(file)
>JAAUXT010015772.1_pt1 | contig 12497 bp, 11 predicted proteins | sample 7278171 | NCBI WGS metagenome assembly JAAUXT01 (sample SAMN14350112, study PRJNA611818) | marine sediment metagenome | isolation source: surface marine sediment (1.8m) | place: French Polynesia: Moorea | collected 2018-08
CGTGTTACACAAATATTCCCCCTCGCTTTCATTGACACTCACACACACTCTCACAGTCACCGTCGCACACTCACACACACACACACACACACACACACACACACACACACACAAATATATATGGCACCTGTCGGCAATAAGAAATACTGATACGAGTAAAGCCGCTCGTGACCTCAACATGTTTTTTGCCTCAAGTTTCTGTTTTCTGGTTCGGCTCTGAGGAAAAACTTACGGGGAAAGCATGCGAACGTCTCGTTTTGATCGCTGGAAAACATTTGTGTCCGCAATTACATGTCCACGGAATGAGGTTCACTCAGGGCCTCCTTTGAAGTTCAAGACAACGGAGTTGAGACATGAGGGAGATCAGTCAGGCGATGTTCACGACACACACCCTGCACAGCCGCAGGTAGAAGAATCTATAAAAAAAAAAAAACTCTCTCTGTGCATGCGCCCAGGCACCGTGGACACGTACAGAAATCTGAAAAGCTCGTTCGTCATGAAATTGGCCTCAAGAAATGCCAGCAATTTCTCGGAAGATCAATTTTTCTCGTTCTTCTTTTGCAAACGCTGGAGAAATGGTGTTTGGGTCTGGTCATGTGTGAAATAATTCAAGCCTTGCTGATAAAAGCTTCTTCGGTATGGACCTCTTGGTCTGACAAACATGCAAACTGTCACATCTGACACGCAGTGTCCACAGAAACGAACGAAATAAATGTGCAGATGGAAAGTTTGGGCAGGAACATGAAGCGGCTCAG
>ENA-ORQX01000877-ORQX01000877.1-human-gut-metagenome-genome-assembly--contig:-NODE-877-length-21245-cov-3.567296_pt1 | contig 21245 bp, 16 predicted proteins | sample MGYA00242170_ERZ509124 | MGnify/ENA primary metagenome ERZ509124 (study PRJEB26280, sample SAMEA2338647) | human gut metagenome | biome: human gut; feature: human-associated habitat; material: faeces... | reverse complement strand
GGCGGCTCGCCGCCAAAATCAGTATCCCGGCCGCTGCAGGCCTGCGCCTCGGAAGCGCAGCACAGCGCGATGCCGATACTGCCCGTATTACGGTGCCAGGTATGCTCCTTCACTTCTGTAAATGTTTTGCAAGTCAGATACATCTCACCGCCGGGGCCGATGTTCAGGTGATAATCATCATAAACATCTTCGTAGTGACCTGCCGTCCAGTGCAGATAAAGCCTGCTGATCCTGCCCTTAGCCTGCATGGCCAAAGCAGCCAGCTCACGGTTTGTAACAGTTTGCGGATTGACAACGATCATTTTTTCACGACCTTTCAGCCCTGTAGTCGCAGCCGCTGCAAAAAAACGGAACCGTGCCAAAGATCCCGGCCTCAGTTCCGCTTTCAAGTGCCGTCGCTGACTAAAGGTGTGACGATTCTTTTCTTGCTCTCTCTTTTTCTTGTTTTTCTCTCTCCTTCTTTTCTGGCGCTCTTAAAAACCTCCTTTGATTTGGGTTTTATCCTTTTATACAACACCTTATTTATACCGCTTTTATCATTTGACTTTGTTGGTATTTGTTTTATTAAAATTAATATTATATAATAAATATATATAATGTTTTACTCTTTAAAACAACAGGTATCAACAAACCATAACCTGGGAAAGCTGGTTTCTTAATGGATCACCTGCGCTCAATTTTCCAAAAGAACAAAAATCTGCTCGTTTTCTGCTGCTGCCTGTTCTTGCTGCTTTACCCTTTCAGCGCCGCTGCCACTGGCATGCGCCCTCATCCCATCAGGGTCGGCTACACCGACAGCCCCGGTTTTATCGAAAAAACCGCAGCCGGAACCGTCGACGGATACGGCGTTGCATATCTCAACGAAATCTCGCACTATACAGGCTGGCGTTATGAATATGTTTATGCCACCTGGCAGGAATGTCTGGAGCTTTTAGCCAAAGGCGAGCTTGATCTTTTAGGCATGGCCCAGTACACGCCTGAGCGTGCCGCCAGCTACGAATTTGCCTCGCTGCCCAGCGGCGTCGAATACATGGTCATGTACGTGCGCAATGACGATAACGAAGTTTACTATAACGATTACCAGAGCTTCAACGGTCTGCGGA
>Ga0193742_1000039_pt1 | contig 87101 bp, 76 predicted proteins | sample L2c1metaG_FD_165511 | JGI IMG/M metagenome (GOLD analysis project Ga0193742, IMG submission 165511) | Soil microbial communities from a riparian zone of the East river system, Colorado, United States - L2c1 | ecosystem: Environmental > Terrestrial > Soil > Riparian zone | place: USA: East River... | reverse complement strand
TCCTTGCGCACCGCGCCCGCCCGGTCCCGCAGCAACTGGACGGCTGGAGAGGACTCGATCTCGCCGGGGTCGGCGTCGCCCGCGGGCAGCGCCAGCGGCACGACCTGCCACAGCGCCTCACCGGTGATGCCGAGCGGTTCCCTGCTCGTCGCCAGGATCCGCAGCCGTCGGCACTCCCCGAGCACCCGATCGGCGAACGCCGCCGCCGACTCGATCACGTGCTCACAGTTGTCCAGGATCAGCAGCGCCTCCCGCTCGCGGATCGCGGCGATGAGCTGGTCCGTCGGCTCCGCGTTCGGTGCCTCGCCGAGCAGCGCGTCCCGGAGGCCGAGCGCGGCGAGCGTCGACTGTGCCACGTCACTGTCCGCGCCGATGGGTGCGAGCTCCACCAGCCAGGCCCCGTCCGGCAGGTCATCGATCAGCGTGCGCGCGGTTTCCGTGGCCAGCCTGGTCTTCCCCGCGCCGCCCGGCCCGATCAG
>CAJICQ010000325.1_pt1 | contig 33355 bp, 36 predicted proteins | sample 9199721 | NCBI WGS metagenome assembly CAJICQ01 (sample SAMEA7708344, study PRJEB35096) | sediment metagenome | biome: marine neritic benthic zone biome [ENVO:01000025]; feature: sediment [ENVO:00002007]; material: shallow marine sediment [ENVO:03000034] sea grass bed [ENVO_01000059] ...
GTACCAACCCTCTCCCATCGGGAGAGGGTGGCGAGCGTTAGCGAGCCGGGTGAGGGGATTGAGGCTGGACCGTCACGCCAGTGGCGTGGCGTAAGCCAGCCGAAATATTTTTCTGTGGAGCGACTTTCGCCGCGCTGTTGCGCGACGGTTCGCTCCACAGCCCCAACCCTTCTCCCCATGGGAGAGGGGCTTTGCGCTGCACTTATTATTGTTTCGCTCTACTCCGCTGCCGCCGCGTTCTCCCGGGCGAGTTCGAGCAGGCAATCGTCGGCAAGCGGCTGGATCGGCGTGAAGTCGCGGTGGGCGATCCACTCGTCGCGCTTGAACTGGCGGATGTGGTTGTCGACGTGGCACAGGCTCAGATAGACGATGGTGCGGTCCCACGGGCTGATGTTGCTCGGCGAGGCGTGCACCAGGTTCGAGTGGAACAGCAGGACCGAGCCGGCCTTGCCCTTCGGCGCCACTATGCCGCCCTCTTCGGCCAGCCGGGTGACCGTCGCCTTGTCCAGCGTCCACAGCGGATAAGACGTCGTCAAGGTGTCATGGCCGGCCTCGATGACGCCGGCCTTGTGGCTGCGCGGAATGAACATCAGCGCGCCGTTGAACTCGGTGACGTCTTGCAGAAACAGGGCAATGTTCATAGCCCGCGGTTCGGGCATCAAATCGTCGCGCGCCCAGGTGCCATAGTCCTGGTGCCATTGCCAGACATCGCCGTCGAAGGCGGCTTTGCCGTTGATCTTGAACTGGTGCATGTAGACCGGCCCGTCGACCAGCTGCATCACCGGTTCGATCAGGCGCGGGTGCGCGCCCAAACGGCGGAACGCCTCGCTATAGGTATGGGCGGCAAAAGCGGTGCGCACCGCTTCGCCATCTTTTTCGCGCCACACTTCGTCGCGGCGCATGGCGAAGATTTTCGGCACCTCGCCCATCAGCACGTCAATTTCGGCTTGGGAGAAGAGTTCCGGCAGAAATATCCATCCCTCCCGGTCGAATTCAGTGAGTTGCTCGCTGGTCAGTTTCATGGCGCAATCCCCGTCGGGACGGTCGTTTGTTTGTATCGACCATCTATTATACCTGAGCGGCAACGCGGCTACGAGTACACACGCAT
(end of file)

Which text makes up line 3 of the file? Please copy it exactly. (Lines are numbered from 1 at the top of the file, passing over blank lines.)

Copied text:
>ENA-ORQX01000877-ORQX01000877.1-human-gut-metagenome-genome-assembly--contig:-NODE-877-length-21245-cov-3.567296_pt1 | contig 21245 bp, 16 predicted proteins | sample MGYA00242170_ERZ509124 | MGnify/ENA primary metagenome ERZ509124 (study PRJEB26280, sample SAMEA2338647) | human gut metagenome | biome: human gut; feature: human-associated habitat; material: faeces... | reverse complement strand